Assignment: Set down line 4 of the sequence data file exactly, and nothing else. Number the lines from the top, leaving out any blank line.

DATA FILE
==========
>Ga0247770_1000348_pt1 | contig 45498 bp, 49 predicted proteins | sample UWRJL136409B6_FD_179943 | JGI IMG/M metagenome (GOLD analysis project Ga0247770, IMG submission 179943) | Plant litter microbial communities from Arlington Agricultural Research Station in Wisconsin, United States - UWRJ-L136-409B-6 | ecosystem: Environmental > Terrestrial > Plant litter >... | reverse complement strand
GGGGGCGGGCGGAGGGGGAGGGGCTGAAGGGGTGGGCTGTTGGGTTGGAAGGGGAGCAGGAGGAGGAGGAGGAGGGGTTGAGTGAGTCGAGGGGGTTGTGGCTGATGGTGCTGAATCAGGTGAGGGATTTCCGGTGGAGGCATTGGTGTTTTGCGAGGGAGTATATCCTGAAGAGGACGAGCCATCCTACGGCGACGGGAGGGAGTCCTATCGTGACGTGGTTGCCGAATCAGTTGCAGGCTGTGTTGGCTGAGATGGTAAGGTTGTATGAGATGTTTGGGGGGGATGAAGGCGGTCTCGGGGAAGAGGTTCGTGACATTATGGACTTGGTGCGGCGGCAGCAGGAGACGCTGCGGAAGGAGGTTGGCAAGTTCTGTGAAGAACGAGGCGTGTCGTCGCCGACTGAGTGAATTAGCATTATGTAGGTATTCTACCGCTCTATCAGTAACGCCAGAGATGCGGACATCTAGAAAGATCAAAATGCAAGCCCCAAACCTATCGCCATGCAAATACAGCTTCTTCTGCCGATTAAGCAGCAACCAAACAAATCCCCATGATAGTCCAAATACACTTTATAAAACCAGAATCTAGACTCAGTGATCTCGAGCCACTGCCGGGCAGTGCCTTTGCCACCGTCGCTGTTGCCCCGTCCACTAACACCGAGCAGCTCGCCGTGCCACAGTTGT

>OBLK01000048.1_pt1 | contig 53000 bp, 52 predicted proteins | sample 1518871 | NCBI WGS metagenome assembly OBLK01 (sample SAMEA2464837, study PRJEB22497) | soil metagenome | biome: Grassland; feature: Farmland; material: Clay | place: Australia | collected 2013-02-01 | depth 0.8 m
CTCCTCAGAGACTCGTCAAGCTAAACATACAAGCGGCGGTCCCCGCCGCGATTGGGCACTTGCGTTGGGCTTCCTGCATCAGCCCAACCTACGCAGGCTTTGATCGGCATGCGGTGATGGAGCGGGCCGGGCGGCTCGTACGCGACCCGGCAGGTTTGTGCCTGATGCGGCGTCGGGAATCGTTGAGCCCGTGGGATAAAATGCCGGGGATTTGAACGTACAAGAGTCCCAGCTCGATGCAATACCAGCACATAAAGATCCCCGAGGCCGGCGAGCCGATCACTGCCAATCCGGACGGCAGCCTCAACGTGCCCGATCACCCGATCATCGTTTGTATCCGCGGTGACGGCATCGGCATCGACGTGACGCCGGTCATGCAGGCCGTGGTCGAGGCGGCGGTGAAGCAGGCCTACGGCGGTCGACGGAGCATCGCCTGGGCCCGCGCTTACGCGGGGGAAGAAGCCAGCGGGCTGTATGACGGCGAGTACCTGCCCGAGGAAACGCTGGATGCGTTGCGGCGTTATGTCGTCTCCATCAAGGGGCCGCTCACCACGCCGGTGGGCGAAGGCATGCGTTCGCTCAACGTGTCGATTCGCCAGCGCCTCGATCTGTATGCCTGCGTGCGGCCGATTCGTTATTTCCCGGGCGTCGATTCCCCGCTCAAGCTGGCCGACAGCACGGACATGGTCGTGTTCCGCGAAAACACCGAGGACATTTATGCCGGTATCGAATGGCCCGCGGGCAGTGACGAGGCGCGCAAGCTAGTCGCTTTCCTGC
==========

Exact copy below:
CTCCTCAGAGACTCGTCAAGCTAAACATACAAGCGGCGGTCCCCGCCGCGATTGGGCACTTGCGTTGGGCTTCCTGCATCAGCCCAACCTACGCAGGCTTTGATCGGCATGCGGTGATGGAGCGGGCCGGGCGGCTCGTACGCGACCCGGCAGGTTTGTGCCTGATGCGGCGTCGGGAATCGTTGAGCCCGTGGGATAAAATGCCGGGGATTTGAACGTACAAGAGTCCCAGCTCGATGCAATACCAGCACATAAAGATCCCCGAGGCCGGCGAGCCGATCACTGCCAATCCGGACGGCAGCCTCAACGTGCCCGATCACCCGATCATCGTTTGTATCCGCGGTGACGGCATCGGCATCGACGTGACGCCGGTCATGCAGGCCGTGGTCGAGGCGGCGGTGAAGCAGGCCTACGGCGGTCGACGGAGCATCGCCTGGGCCCGCGCTTACGCGGGGGAAGAAGCCAGCGGGCTGTATGACGGCGAGTACCTGCCCGAGGAAACGCTGGATGCGTTGCGGCGTTATGTCGTCTCCATCAAGGGGCCGCTCACCACGCCGGTGGGCGAAGGCATGCGTTCGCTCAACGTGTCGATTCGCCAGCGCCTCGATCTGTATGCCTGCGTGCGGCCGATTCGTTATTTCCCGGGCGTCGATTCCCCGCTCAAGCTGGCCGACAGCACGGACATGGTCGTGTTCCGCGAAAACACCGAGGACATTTATGCCGGTATCGAATGGCCCGCGGGCAGTGACGAGGCGCGCAAGCTAGTCGCTTTCCTGC